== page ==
However, to prevent anaphylaxis, a life-threatening reaction to allergies, please get a doctor-prescribed Epi-pen. Also, consider wearing a medical bracelet (you can find stylish ones for men, women and kids here at Lauren's Hope) in case you are unconscious and cannot communicate your allergies to medical personnel. (For example, I am allergic to alcohol, and many emergency medicines are alcohol-based. You should definitely wear one if you are allergic to latex.) It has been suggested to wear medical bracelets on your left wrist which is the typical side where EMTs check for your pulse.
6. Where should I start to learn about food allergies?
Start with the Food Allergy and Anaphylaxis Network (FAAN) which usually has the latest information available. You can find them at www.foodallergy.org. And also ask your allergist about your specific allergies and reactions so that you can monitor yourself once you leave the doctor's office, since everyone's case is unique. The prick tests are for fairly generic foods, and I've discovered a good portion of my additional allergies on my own. For example, I tested positive for lemons, and so was not too suprised to discover that I'm allergic to ALL citrus.
7. How do I teach my child about his/her food allergies?
Teach your child, in an age-appropriate way, how to be responsible for his or her food allergies. Get them a fashionable medical bracelet. Involve them in meal preparation, grocery shopping, and label reading — and teach them how to refuse food that a parent or responsible caregiver hasn't approved in advance. There are terrific support sites KidswithFoodAllergies.org and products such as checkmytag.com out there to help. I have these resources listed in the "Resources" section.
8. What are some safety tips for my child and his/her food allergies?
Make sure your child understands why she can't eat the same things as her siblings/friends/family and try to learn to cook items that are good for the entire family so as not to enforce separateness. Try to be calm and confident when teaching them, to help prevent anxiety and fear issues that they may learn from you if you are nervous.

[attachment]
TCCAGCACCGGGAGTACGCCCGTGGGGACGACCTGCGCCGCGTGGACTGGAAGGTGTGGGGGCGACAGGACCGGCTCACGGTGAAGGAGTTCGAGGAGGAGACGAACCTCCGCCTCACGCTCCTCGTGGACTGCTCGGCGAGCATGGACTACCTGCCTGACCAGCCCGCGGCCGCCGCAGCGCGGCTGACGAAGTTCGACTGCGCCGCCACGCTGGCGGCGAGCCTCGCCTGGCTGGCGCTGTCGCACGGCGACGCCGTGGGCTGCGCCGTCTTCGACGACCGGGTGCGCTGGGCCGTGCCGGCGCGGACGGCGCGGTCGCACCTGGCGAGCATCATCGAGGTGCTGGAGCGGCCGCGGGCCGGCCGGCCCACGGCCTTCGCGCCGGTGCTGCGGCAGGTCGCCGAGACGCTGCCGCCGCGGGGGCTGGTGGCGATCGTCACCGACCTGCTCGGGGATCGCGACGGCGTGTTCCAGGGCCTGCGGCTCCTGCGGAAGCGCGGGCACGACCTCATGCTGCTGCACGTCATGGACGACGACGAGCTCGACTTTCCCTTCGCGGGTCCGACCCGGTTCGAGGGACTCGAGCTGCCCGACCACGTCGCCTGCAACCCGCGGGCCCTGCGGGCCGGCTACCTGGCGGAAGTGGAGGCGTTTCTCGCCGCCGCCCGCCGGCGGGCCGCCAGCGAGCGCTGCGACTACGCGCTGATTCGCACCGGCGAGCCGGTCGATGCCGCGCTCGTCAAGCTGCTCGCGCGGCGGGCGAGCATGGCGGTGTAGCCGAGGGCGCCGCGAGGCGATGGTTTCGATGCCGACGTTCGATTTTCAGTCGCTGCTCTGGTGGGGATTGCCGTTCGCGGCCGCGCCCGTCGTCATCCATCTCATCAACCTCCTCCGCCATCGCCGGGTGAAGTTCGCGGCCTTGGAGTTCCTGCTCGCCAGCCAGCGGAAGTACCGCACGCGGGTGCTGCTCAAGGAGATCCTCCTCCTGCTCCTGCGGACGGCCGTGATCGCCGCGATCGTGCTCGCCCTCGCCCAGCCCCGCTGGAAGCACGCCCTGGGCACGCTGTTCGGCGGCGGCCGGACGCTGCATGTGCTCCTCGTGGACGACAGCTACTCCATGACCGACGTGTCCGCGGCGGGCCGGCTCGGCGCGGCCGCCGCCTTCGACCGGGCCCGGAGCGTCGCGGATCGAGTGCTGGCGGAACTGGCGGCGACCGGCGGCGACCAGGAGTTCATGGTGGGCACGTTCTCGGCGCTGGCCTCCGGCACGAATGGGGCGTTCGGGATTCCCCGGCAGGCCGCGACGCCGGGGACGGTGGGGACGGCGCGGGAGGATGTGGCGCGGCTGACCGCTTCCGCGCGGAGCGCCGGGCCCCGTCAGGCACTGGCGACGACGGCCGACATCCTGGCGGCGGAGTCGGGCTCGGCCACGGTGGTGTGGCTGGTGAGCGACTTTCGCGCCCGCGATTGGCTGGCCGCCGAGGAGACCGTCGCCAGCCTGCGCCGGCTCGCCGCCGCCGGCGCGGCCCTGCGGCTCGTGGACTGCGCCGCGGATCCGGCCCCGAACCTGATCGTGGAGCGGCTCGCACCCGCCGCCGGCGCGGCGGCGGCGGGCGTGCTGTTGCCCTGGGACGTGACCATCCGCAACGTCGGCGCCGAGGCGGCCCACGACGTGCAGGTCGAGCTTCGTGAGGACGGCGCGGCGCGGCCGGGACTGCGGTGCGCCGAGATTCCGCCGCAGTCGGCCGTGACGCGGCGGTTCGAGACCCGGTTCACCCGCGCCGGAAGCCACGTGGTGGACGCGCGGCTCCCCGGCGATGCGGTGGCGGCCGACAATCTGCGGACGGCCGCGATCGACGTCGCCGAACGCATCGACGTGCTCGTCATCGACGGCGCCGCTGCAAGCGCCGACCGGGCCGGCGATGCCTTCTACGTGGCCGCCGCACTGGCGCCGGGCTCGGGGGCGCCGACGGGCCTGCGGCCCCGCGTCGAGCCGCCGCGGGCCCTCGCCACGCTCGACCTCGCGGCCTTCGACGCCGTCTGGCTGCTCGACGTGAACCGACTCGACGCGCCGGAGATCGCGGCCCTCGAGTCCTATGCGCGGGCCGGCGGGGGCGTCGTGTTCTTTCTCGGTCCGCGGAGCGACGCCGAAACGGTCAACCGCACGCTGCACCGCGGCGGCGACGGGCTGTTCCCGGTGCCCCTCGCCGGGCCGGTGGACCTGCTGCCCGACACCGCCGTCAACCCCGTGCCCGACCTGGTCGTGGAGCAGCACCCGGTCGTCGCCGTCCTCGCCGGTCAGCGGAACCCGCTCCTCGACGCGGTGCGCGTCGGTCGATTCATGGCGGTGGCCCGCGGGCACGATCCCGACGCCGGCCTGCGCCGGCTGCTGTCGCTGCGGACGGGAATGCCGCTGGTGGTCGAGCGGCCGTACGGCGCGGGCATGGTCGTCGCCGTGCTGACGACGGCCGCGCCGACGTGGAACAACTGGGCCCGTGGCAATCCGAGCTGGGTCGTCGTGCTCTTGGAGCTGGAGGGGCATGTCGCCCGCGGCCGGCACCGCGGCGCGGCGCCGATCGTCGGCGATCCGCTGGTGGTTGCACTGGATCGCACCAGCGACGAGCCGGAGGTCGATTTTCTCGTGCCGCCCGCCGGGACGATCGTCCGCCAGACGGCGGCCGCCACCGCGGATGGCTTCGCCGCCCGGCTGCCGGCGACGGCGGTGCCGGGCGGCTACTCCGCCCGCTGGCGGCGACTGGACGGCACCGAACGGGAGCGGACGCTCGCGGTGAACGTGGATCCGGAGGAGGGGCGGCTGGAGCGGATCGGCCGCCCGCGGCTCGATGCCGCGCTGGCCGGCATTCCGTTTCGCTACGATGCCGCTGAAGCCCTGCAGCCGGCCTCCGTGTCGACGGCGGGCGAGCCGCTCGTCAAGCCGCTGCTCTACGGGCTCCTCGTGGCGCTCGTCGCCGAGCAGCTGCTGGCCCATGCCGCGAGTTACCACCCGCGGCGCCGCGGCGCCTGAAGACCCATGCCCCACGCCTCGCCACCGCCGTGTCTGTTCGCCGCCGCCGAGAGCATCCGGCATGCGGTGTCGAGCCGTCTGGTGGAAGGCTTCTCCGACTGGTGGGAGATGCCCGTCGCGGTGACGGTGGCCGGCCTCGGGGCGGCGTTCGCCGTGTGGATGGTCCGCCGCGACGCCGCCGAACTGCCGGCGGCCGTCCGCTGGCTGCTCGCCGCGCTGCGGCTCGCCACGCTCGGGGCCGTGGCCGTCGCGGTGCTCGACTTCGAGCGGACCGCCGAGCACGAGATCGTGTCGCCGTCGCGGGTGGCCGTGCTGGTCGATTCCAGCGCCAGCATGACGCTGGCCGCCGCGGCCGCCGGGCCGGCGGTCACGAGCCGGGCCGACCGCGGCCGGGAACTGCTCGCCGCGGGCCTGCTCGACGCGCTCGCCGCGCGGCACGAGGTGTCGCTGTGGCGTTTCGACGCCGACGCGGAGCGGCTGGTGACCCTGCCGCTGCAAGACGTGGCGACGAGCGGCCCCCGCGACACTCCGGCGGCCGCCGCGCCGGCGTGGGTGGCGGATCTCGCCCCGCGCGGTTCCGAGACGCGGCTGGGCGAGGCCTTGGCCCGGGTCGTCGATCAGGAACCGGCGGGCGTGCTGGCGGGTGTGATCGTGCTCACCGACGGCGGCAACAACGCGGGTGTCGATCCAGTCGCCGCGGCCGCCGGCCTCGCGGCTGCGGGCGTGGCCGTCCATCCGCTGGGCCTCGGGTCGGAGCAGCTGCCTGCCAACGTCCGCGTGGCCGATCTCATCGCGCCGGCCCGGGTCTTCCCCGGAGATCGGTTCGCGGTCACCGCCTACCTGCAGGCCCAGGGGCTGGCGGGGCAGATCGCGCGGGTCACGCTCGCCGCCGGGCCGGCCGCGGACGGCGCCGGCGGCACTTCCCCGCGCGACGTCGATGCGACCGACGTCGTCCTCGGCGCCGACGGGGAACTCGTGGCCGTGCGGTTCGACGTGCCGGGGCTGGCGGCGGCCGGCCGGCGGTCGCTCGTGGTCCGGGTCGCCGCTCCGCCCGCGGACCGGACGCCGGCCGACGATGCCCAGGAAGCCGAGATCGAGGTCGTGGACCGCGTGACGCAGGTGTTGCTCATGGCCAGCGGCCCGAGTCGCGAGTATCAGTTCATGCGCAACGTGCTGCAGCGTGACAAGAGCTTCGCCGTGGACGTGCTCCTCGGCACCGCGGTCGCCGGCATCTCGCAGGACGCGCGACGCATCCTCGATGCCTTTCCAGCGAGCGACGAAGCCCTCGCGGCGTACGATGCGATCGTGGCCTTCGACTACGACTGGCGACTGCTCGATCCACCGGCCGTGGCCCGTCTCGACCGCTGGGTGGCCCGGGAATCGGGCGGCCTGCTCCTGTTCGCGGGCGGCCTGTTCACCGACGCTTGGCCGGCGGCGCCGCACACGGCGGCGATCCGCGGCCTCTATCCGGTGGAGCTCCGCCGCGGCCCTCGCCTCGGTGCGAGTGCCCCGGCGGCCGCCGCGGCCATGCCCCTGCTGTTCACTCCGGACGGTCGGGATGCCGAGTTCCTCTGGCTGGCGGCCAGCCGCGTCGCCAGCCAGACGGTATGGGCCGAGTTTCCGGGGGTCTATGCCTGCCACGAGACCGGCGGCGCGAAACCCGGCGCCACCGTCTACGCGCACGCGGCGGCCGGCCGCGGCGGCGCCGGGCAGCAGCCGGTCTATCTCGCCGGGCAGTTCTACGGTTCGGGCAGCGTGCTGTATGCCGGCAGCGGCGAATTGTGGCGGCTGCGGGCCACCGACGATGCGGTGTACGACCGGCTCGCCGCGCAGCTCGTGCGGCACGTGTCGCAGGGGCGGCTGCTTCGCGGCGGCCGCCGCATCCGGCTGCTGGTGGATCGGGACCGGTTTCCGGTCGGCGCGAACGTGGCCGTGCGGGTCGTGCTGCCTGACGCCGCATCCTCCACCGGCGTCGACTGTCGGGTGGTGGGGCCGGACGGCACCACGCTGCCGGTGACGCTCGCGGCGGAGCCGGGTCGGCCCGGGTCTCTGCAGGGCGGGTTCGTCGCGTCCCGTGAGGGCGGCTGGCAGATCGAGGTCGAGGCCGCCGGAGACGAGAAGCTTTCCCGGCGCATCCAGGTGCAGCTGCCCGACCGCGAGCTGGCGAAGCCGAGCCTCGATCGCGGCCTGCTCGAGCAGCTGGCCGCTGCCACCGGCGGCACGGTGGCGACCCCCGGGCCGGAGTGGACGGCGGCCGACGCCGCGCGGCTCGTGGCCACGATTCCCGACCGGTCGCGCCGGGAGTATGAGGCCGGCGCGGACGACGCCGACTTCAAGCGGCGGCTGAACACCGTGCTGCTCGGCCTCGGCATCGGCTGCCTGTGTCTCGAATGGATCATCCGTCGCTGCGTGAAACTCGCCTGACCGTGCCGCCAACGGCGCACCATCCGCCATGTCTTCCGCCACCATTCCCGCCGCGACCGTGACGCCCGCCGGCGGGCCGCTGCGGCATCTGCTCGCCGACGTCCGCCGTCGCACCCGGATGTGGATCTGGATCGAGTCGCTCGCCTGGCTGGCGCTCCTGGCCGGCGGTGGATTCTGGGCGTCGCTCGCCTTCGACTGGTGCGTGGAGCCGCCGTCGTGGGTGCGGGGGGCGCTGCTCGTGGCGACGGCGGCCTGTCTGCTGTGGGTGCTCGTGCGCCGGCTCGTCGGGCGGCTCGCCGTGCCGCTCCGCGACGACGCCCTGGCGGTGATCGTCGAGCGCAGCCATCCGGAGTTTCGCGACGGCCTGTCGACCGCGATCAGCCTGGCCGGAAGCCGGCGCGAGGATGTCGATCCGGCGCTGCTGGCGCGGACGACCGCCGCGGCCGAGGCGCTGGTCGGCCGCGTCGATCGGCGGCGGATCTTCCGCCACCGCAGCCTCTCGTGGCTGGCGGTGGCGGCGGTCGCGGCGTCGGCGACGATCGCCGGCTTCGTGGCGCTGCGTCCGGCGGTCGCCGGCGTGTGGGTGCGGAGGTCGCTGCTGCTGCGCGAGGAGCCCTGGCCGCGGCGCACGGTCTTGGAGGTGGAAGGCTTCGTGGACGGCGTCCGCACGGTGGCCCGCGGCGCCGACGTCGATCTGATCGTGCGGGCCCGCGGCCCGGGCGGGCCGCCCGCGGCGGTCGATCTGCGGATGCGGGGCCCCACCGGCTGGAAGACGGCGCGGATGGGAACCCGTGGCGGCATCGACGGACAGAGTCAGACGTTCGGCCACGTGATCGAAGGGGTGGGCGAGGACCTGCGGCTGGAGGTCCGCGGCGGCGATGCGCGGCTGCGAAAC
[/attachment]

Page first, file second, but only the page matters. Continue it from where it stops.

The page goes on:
Be aware that children have unique ways of describing their experiences and perceptions. Precious time is lost when adults do not immediately recognize that a reaction is occurring or don’t understand what a child is telling them.
Some children, especially very young ones, put their hands in their mouths or pull or scratch at their tongues in response to a reaction. Also, children’s voices may change (e.g., become hoarse or squeaky), and they may slur their words.
- "This food's too spicy."
- "My tongue is hot [or burning]."
- "It feels like something’s poking my tongue."
- "My tongue [or mouth] is tingling [or burning]."
- "My tongue [or mouth] itches."
- "It [my tongue] feels like there is hair on it."
In addition to this blog, there are lots of resources available. However, they are not all reputable. Be sure to check that there is medical credibility behind any testing methods or treatments, stick with the tried and true advice when it comes to medical information (FAAN, WebMD, Medicine.net, National Institute of Health) until you are more knowledgable about your particular situation. Reputable food allergy bloggers will become obvious when you do online searches and they are frequently used as a reference. Another good clue is that they openly share their sources of information (just like a good journalist).
Technology is an invaluable tool these days, allowing us so much more connectivity. Look to join support groups, social networks (I'm on Facebook and Twitter!) so that we can all meet, learn and share with others.
FAAN (Food Allergy and Anaphylaxis Network)
Prescription for Nutritional Healing
Kids With Food Allergies (KFA)